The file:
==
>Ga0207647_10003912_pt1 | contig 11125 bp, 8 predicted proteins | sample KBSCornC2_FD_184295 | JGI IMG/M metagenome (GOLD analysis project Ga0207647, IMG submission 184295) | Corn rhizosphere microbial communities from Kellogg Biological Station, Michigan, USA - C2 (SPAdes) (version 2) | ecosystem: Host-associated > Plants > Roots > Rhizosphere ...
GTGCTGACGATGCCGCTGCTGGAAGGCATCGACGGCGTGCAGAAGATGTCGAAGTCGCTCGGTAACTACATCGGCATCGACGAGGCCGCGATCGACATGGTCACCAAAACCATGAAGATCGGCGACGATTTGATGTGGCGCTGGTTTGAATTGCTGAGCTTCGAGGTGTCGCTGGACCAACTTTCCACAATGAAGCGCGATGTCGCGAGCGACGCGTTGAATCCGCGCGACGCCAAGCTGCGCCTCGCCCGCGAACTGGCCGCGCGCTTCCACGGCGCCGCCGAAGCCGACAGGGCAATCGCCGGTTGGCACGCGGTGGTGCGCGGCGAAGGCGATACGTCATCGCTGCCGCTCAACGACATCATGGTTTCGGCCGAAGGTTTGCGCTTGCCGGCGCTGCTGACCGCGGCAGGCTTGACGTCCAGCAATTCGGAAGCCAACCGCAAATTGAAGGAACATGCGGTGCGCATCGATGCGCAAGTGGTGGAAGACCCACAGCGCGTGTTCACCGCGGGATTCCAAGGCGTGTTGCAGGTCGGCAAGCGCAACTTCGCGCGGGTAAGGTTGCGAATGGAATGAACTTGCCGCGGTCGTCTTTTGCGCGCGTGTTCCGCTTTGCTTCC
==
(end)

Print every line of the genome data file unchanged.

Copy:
>Ga0207647_10003912_pt1 | contig 11125 bp, 8 predicted proteins | sample KBSCornC2_FD_184295 | JGI IMG/M metagenome (GOLD analysis project Ga0207647, IMG submission 184295) | Corn rhizosphere microbial communities from Kellogg Biological Station, Michigan, USA - C2 (SPAdes) (version 2) | ecosystem: Host-associated > Plants > Roots > Rhizosphere ...
GTGCTGACGATGCCGCTGCTGGAAGGCATCGACGGCGTGCAGAAGATGTCGAAGTCGCTCGGTAACTACATCGGCATCGACGAGGCCGCGATCGACATGGTCACCAAAACCATGAAGATCGGCGACGATTTGATGTGGCGCTGGTTTGAATTGCTGAGCTTCGAGGTGTCGCTGGACCAACTTTCCACAATGAAGCGCGATGTCGCGAGCGACGCGTTGAATCCGCGCGACGCCAAGCTGCGCCTCGCCCGCGAACTGGCCGCGCGCTTCCACGGCGCCGCCGAAGCCGACAGGGCAATCGCCGGTTGGCACGCGGTGGTGCGCGGCGAAGGCGATACGTCATCGCTGCCGCTCAACGACATCATGGTTTCGGCCGAAGGTTTGCGCTTGCCGGCGCTGCTGACCGCGGCAGGCTTGACGTCCAGCAATTCGGAAGCCAACCGCAAATTGAAGGAACATGCGGTGCGCATCGATGCGCAAGTGGTGGAAGACCCACAGCGCGTGTTCACCGCGGGATTCCAAGGCGTGTTGCAGGTCGGCAAGCGCAACTTCGCGCGGGTAAGGTTGCGAATGGAATGAACTTGCCGCGGTCGTCTTTTGCGCGCGTGTTCCGCTTTGCTTCC